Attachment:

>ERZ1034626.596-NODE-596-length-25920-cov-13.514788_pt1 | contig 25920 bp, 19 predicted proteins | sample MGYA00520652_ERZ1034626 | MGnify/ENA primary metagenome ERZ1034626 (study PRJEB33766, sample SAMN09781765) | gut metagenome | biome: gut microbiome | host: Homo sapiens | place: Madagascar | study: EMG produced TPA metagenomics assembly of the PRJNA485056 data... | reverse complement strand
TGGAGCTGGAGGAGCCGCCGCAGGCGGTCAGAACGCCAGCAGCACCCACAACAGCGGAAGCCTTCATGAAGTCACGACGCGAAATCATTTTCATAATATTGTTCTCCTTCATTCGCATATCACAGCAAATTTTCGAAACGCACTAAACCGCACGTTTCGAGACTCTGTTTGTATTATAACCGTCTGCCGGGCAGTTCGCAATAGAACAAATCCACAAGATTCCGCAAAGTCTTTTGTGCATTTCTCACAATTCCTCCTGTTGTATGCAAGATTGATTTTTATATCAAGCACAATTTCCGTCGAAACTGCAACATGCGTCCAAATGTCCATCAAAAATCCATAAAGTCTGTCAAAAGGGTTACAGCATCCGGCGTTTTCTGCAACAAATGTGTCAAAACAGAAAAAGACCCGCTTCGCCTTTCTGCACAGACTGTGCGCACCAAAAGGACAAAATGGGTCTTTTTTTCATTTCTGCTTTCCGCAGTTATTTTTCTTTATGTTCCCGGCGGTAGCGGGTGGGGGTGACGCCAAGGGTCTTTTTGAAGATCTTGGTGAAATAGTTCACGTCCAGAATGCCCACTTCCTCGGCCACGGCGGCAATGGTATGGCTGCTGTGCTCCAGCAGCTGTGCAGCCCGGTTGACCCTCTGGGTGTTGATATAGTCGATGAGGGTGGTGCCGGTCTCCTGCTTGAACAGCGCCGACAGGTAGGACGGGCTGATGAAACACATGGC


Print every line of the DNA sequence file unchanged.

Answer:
>ERZ1034626.596-NODE-596-length-25920-cov-13.514788_pt1 | contig 25920 bp, 19 predicted proteins | sample MGYA00520652_ERZ1034626 | MGnify/ENA primary metagenome ERZ1034626 (study PRJEB33766, sample SAMN09781765) | gut metagenome | biome: gut microbiome | host: Homo sapiens | place: Madagascar | study: EMG produced TPA metagenomics assembly of the PRJNA485056 data... | reverse complement strand
TGGAGCTGGAGGAGCCGCCGCAGGCGGTCAGAACGCCAGCAGCACCCACAACAGCGGAAGCCTTCATGAAGTCACGACGCGAAATCATTTTCATAATATTGTTCTCCTTCATTCGCATATCACAGCAAATTTTCGAAACGCACTAAACCGCACGTTTCGAGACTCTGTTTGTATTATAACCGTCTGCCGGGCAGTTCGCAATAGAACAAATCCACAAGATTCCGCAAAGTCTTTTGTGCATTTCTCACAATTCCTCCTGTTGTATGCAAGATTGATTTTTATATCAAGCACAATTTCCGTCGAAACTGCAACATGCGTCCAAATGTCCATCAAAAATCCATAAAGTCTGTCAAAAGGGTTACAGCATCCGGCGTTTTCTGCAACAAATGTGTCAAAACAGAAAAAGACCCGCTTCGCCTTTCTGCACAGACTGTGCGCACCAAAAGGACAAAATGGGTCTTTTTTTCATTTCTGCTTTCCGCAGTTATTTTTCTTTATGTTCCCGGCGGTAGCGGGTGGGGGTGACGCCAAGGGTCTTTTTGAAGATCTTGGTGAAATAGTTCACGTCCAGAATGCCCACTTCCTCGGCCACGGCGGCAATGGTATGGCTGCTGTGCTCCAGCAGCTGTGCAGCCCGGTTGACCCTCTGGGTGTTGATATAGTCGATGAGGGTGGTGCCGGTCTCCTGCTTGAACAGCGCCGACAGGTAGGACGGGCTGATGAAACACATGGC